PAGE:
AIKEN — The South Carolina Supreme Court has ordered Aiken County court officials to halt all proceedings in the complex cases regarding the estate of the late soul singer James Brown.
The Aiken Standard reported that the state’s highest court issued the order on Feb. 19.
The order told the Aiken County Clerk of Court to give the high court all orders issued in any action related to the James Brown estate and the martial status of Brown and Tommie Rae Hynie, the widow of the late musician, the newspaper reported.
The singer died on Christmas Day 2006. Since then, Hynie, members of Brown’s extended family and trustees who were once in charge of his affairs, as well as a number of outside individuals, have tussled over the size of the estate and who should control it.
“All proceedings in the Aiken County Circuit Court involving the Estate and Trusts of James Brown and the martial status of Tommie Rae Hynie a/k/a Tommie Rae Brown shall be stayed pending further order of this Court,” the newspaper quoted the S.C. Supreme Court as writing.
Jay Bender, an attorney for the South Carolina Press Association, told the newspaper the latest order might mean the S.C. Supreme Court wants to re-evaluate the case.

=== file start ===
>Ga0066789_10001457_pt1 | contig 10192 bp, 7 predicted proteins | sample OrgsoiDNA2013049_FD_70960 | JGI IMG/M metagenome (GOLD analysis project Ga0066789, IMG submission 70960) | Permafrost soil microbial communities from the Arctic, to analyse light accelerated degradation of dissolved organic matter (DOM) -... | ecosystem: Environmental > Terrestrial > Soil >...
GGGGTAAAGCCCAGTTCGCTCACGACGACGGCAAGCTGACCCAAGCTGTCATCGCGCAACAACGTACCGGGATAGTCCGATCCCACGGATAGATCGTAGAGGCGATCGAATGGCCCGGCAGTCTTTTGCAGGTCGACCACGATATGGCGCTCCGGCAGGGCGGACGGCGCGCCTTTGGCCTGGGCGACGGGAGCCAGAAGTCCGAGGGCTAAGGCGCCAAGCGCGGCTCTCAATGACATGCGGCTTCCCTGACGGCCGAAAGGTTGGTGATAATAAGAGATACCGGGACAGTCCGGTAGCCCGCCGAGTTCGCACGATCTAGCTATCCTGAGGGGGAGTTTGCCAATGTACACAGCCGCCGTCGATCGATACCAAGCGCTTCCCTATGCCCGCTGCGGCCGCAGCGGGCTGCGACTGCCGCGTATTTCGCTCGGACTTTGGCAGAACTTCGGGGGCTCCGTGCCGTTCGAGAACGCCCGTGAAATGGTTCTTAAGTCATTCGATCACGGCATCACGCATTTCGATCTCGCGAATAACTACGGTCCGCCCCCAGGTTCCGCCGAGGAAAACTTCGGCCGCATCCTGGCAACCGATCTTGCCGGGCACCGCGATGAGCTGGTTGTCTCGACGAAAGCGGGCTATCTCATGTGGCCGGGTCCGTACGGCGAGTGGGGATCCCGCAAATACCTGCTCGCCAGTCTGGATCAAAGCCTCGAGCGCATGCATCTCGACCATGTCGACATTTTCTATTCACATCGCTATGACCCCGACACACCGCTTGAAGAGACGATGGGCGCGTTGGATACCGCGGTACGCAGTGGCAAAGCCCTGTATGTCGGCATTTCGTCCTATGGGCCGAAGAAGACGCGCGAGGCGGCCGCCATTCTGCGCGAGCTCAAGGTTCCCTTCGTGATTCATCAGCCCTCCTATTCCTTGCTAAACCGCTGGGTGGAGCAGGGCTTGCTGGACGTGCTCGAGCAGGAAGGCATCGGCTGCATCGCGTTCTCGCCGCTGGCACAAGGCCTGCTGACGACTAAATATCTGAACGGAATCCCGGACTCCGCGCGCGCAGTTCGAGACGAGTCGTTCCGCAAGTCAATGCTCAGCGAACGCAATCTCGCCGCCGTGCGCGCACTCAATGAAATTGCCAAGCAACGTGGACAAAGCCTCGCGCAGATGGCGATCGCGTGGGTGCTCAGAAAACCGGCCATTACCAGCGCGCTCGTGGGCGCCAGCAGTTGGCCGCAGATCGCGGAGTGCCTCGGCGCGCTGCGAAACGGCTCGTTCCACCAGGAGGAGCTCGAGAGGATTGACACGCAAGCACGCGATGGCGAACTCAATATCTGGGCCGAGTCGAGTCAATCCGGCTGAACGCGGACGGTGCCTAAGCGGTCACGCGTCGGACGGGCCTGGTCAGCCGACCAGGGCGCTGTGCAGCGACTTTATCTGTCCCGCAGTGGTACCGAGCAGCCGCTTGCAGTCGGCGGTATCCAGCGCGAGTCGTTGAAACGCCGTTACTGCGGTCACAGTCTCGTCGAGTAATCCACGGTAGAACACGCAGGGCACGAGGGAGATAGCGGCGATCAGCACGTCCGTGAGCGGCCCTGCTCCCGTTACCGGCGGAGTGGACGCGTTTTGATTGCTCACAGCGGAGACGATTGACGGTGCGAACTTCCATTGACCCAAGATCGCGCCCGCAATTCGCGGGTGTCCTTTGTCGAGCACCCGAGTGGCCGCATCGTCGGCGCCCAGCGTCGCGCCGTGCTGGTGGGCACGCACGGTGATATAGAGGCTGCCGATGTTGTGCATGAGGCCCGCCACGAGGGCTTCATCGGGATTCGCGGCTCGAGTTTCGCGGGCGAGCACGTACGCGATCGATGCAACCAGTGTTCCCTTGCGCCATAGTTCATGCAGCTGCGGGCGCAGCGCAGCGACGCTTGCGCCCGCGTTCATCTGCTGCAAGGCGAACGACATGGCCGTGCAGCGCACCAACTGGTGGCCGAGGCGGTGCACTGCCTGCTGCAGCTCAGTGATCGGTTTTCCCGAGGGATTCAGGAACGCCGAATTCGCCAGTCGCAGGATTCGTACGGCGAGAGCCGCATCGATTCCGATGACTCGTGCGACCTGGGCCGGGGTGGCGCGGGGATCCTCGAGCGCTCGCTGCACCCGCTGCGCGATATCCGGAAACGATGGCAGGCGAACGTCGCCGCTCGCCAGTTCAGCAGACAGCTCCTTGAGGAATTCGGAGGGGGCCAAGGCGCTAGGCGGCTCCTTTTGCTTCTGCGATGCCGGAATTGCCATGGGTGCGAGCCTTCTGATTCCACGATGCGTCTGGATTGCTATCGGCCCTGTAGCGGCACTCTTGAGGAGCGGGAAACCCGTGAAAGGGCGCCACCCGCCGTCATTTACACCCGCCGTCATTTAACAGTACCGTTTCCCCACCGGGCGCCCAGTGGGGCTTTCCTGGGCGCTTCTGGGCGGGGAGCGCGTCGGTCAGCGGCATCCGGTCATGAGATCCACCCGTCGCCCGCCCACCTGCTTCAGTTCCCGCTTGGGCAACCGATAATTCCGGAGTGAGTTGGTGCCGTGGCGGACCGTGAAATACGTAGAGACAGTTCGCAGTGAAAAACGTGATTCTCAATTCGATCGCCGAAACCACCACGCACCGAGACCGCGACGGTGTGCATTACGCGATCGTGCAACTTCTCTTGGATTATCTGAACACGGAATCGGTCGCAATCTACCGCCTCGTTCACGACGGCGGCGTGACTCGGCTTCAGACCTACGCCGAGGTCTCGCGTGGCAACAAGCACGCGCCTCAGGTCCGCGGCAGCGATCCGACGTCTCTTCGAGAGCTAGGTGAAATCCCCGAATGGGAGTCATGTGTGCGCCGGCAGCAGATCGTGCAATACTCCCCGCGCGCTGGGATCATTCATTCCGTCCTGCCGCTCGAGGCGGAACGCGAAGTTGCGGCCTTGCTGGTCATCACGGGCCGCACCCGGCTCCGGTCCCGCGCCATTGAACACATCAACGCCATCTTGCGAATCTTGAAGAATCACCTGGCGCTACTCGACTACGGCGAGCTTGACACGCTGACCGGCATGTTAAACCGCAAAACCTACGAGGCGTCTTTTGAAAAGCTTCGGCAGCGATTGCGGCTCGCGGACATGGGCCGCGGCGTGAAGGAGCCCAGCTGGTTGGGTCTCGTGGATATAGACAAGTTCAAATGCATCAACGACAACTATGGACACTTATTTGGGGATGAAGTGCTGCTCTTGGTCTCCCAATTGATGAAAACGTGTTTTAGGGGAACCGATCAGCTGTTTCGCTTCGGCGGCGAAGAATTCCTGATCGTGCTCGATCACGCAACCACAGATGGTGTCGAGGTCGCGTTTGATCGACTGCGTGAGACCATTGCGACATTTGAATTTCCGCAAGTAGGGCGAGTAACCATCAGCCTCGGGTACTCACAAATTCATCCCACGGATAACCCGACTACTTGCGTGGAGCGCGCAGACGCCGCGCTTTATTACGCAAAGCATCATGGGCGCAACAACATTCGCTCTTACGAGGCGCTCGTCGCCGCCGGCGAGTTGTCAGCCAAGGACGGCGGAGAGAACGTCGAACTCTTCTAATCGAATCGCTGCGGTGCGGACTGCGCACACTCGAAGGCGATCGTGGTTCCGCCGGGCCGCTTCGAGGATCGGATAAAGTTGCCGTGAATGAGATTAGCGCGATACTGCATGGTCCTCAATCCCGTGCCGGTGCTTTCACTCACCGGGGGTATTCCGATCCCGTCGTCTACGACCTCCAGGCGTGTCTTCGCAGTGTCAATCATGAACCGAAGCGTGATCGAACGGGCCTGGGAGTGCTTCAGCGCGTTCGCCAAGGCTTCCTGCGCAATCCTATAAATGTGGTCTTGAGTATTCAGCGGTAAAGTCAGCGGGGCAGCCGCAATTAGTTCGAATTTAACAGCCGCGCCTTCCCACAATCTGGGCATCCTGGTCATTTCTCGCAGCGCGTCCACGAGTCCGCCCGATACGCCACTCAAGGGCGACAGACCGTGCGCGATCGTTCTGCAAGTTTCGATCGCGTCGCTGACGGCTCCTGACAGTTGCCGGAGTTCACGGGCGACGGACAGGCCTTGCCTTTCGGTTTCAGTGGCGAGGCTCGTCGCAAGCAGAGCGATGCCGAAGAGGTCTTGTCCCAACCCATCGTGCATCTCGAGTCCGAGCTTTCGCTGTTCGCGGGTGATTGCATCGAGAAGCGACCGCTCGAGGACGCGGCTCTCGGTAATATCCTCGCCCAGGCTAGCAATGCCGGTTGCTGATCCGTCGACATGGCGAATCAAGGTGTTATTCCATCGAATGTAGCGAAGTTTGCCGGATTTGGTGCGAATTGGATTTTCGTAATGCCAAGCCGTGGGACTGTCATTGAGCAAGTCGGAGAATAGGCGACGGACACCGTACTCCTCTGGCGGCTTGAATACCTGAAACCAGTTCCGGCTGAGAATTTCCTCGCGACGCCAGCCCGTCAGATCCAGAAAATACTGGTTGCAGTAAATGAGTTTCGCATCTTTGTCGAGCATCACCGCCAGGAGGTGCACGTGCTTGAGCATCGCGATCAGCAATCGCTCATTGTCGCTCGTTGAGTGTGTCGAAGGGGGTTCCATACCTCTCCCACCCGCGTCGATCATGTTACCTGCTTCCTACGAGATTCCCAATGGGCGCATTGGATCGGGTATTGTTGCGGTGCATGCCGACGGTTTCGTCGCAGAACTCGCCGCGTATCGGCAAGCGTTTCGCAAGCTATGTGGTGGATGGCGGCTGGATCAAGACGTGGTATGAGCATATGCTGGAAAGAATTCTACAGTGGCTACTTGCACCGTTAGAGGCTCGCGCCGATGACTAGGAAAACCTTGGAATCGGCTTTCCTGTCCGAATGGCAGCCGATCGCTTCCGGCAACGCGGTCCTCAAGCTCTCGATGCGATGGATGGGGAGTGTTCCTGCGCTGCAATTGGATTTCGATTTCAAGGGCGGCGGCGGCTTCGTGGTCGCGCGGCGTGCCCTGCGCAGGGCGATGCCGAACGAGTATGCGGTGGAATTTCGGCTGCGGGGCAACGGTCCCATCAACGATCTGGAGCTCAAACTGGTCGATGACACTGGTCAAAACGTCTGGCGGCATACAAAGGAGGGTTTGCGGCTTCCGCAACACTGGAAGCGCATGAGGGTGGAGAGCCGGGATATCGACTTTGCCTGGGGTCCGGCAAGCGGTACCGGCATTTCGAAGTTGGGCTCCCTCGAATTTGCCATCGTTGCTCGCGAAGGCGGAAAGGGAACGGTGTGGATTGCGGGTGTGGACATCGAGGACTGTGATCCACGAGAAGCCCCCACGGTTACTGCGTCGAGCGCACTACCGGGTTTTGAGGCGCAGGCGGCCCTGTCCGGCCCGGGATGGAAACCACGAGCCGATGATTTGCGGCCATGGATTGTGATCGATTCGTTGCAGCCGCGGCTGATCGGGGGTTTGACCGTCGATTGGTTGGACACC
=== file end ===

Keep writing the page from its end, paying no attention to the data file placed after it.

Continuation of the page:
“I think the Supreme Court wants to ascertain what’s going on,” Bender said. “There are questions that need to be answered, and since the Supreme Court is the highest in the state, it may be exercising its right to really see what’s going on.”
Bender also is the attorney for Sue Summers, a Newberry reporter who obtained and published parts of a diary allegedly written by Hynie and found in the Brown home.
Last month, Circuit Judge Doyet Early III ruled that Hynie was legally married to Brown at the time of his death.
David Bell, lawyer for the family and estate of Brown, said the order “puts the whole case in limbo and stops everything in its tracks until the Supreme Court gives direction.”
The legal wrangling has also put on hold the foundation Brown started that was supposed to pay for educating poor children in South Carolina and Georgia.